The shelter is brimming with kittens, younger. Also, unless one observes many kittens, it is difficult to tell an overly active kitten from an ordinarily active one. Most shelters have more cats than will ever be adopted. The cutest kittens win. The others languish until the staff and volunteers face the agony of killing them. A good many people —mostly men, it seems, God knows why—just hate cats.
Cats were worshiped in Egypt, loved in ancient Rome, and loved well into the early years of Christianity in Europe. Then in the Middle Ages cats came to be associated with witchcraft and the plagues, and were widely reviled, tortured, burned. Black cats still spell bad luck to many and are, in fact, adopted less often.
Some people sense a vague sort of evil in all cats. Some people fear them. Karsh writes that on several occasions, groups of workmen were afraid to enter her cat colony rooms, with ten or fifteen cats roaming around loose, until somebody locked them up. Some people hate cats for their apparent disposition not to communicate more clearly a false impression, as we will see.
Many believe them incapable of affection, unworthy of existence. A great many more people love cats. They are by far the most popular animal companion in the world.
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There are ninety-six million pet cats in the United States, ten million in Canada, ten million in the United Kingdom, three million in Australia, a million and a half in New Zealand, fifty-three million in China, ten million in France, nine million in Italy, eight million in Germany, seven million in Japan. Almost all of them are loved, albeit sometimes with a dose of frustration.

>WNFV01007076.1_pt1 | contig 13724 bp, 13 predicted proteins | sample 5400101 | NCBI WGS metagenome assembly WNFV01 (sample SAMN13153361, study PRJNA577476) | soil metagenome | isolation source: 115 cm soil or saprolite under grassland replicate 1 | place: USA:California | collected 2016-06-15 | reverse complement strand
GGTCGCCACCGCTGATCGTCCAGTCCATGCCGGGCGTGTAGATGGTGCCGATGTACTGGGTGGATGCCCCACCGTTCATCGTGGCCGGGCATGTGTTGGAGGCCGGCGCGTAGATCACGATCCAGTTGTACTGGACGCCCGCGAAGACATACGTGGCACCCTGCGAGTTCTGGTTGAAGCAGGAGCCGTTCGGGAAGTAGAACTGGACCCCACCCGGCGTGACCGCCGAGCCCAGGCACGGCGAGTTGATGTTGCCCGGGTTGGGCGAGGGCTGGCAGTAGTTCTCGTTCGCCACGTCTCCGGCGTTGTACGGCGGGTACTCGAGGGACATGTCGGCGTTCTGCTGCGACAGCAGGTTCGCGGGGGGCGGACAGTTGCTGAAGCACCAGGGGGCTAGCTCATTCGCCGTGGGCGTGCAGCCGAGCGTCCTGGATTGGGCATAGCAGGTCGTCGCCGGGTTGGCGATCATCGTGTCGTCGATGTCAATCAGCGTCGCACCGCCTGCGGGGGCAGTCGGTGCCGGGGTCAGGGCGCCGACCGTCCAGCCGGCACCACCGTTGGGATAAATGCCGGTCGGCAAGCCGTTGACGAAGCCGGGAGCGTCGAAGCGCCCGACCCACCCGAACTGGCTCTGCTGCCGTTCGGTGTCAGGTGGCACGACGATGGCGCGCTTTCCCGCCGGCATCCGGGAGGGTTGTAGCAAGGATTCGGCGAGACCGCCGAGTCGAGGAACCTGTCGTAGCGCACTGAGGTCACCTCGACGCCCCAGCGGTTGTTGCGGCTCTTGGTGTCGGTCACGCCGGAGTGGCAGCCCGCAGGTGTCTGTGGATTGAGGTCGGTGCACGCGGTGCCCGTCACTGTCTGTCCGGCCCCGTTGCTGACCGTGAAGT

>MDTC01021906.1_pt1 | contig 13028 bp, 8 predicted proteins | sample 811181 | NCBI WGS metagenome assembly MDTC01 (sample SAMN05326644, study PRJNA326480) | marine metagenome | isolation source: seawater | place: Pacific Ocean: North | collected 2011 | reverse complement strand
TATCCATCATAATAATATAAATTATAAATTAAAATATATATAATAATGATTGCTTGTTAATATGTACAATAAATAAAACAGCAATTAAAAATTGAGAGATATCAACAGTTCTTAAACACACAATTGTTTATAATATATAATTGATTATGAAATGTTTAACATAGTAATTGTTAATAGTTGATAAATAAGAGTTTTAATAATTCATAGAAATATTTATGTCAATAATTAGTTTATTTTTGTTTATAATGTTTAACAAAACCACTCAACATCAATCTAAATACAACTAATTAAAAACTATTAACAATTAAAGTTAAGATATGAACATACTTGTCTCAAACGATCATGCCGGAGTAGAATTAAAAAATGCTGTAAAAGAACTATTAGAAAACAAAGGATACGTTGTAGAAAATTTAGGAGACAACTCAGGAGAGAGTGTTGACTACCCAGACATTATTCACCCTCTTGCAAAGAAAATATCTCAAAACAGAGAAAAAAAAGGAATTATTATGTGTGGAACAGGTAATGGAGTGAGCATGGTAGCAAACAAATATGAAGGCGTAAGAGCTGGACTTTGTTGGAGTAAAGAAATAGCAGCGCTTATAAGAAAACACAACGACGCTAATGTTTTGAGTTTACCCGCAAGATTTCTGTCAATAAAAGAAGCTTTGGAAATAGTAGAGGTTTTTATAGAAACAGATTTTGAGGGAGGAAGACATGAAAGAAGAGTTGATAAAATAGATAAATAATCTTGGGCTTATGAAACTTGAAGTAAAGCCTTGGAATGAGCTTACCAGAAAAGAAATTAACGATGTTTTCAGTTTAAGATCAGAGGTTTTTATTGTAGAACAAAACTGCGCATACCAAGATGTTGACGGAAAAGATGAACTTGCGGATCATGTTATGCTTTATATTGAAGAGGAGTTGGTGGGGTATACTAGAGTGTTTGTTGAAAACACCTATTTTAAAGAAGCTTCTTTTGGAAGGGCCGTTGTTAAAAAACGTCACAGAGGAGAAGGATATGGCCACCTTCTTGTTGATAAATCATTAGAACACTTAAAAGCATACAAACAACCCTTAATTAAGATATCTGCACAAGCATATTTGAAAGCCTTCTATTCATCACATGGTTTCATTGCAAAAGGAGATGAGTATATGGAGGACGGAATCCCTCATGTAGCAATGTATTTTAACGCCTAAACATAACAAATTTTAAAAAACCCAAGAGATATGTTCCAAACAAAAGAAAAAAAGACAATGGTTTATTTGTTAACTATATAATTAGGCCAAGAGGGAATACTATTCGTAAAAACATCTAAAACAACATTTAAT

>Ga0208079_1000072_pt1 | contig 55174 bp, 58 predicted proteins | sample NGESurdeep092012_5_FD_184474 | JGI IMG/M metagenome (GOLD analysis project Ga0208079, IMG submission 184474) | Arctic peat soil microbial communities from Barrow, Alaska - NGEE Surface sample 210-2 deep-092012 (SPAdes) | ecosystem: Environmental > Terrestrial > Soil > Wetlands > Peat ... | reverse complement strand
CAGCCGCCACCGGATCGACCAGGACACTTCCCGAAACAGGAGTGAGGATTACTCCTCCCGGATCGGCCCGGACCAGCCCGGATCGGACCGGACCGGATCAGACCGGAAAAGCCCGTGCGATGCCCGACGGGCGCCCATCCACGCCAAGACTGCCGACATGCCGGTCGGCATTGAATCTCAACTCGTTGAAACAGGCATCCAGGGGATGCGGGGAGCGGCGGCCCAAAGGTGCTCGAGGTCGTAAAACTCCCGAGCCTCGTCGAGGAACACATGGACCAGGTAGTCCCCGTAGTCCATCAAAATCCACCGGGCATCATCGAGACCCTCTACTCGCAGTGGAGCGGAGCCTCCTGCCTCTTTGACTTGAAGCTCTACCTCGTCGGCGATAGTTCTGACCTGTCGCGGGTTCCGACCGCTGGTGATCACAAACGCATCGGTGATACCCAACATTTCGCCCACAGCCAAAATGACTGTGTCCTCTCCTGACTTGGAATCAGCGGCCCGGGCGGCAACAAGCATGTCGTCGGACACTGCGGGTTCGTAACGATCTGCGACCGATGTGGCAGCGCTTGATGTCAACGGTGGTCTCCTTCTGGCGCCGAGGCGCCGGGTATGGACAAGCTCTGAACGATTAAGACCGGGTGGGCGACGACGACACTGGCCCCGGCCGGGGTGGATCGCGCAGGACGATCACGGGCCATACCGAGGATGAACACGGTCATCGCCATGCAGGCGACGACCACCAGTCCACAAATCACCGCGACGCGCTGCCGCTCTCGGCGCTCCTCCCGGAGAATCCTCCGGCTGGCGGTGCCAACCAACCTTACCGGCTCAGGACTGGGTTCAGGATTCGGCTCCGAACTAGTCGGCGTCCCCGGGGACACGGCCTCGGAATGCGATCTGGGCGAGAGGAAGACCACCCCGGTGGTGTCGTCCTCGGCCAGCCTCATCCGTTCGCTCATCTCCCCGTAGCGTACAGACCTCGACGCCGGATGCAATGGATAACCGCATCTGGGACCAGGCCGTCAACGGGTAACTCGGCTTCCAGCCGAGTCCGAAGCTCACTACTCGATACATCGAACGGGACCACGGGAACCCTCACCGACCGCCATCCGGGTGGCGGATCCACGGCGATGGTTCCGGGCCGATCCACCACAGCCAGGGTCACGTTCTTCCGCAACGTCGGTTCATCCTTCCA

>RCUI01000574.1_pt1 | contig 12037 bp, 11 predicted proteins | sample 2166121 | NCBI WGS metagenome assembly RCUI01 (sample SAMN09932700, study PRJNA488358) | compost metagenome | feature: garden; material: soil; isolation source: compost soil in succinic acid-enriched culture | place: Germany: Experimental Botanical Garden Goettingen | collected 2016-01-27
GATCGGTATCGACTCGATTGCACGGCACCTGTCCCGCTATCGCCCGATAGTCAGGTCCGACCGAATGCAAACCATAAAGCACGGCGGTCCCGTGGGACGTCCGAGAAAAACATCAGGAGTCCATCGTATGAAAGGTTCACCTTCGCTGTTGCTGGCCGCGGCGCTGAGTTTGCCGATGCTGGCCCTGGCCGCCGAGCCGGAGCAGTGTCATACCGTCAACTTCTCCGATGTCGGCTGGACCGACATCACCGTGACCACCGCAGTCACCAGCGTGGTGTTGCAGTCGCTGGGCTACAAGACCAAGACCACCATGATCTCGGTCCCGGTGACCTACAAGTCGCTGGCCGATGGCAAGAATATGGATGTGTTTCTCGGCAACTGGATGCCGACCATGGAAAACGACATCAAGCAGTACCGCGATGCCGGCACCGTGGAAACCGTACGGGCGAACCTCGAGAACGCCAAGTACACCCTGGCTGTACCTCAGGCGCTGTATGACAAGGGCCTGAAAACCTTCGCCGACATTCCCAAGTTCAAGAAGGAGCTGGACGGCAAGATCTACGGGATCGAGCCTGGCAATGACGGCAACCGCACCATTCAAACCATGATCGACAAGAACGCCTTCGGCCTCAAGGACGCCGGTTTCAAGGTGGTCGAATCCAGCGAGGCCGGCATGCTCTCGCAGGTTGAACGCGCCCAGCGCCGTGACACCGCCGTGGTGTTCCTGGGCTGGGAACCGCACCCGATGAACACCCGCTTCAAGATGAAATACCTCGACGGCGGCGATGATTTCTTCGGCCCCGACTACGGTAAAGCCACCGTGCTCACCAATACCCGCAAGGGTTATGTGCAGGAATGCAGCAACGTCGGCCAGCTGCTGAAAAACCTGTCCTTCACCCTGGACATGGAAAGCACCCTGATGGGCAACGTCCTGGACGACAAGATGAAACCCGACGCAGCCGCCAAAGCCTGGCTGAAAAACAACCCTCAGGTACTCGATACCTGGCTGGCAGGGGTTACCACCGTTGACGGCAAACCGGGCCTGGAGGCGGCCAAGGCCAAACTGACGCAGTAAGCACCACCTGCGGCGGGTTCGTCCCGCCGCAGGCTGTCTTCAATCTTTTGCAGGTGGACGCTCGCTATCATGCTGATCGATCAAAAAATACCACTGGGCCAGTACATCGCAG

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There are more cats than dogs in the United States, but there are more households with dogs. But there are more pet fish than either. Ninety-nine percent of them considered their cats to be a family member. Ninety-one percent believed their cats were attuned to their moods. Nearly half these people reported that their cats had bad-conduct issues of some sort—mainly litter box problems and destructive behavior—but nobody was considering getting rid of their cat.
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They recognize their attachment to the pet and, at the same time, acknowledge that the animal is a source of inconvenience, a financial expense, social concern, or even a physical threat. Your cat appears to miss you when you are away and be happy to see you when you return. And your cat relates to you as an individual in a non-judgmental way, independent of your professional, social, or financial success or failure. But cats come into our lives in many other ways than by rationally decided and planned adoption of a gently fostered kitten of a good mother at the age of at least three months.
Augusta was dumped in the snow and survived a night skedaddle down the driveway. Sometimes your mother dies and leaves you her cats, all three old, one cranky, one sick, and one who hides from you for the first six months. You might see a cardboard box of mewling six-week-old orphans in the lap of a young woman on the sidewalk in the evident grip of despair, probably homeless, possibly a junkie, and on the box are shakily lettered the two words FREE KITTENS. Whichever cat or cats you end up with, however it happens, you will be in for some surprises.
Other cats can open shut doors and get the lids off garbage cans as easily as if they had two hands with opposable thumbs. Some cats are born with unshakably equable dispositions and others are so high-strung that they go all to pieces when a doorbell rings. The cushioned existence of many domestic cats alleviates the constant need for behavior to be continually directed toward catching prey, mating, avoiding predators, and so on. Individuality, thy name is cat.